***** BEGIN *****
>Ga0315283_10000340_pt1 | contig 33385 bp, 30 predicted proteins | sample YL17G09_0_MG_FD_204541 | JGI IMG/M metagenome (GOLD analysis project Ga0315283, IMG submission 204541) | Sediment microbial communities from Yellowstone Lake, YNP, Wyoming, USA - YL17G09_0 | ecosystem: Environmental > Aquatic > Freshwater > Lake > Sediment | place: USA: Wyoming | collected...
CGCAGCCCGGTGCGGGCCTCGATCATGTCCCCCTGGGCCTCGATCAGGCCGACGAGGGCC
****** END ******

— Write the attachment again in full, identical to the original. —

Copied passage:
>Ga0315283_10000340_pt1 | contig 33385 bp, 30 predicted proteins | sample YL17G09_0_MG_FD_204541 | JGI IMG/M metagenome (GOLD analysis project Ga0315283, IMG submission 204541) | Sediment microbial communities from Yellowstone Lake, YNP, Wyoming, USA - YL17G09_0 | ecosystem: Environmental > Aquatic > Freshwater > Lake > Sediment | place: USA: Wyoming | collected...
CGCAGCCCGGTGCGGGCCTCGATCATGTCCCCCTGGGCCTCGATCAGGCCGACGAGGGCC